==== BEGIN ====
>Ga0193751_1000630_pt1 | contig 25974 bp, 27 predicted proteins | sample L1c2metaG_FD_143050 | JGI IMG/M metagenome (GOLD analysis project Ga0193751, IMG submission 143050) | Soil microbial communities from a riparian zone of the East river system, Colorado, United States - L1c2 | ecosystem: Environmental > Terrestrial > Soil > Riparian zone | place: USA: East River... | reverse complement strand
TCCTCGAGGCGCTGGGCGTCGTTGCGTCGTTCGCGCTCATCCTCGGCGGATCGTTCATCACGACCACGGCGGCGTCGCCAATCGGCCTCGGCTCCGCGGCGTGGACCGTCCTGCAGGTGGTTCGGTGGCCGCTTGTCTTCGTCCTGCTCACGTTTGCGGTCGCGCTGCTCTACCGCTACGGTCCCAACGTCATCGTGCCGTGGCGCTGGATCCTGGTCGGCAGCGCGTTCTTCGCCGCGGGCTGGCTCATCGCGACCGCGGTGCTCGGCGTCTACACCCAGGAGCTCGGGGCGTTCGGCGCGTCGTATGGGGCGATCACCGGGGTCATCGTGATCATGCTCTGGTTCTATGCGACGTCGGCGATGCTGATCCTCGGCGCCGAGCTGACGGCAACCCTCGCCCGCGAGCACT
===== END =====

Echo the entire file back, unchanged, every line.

>Ga0193751_1000630_pt1 | contig 25974 bp, 27 predicted proteins | sample L1c2metaG_FD_143050 | JGI IMG/M metagenome (GOLD analysis project Ga0193751, IMG submission 143050) | Soil microbial communities from a riparian zone of the East river system, Colorado, United States - L1c2 | ecosystem: Environmental > Terrestrial > Soil > Riparian zone | place: USA: East River... | reverse complement strand
TCCTCGAGGCGCTGGGCGTCGTTGCGTCGTTCGCGCTCATCCTCGGCGGATCGTTCATCACGACCACGGCGGCGTCGCCAATCGGCCTCGGCTCCGCGGCGTGGACCGTCCTGCAGGTGGTTCGGTGGCCGCTTGTCTTCGTCCTGCTCACGTTTGCGGTCGCGCTGCTCTACCGCTACGGTCCCAACGTCATCGTGCCGTGGCGCTGGATCCTGGTCGGCAGCGCGTTCTTCGCCGCGGGCTGGCTCATCGCGACCGCGGTGCTCGGCGTCTACACCCAGGAGCTCGGGGCGTTCGGCGCGTCGTATGGGGCGATCACCGGGGTCATCGTGATCATGCTCTGGTTCTATGCGACGTCGGCGATGCTGATCCTCGGCGCCGAGCTGACGGCAACCCTCGCCCGCGAGCACT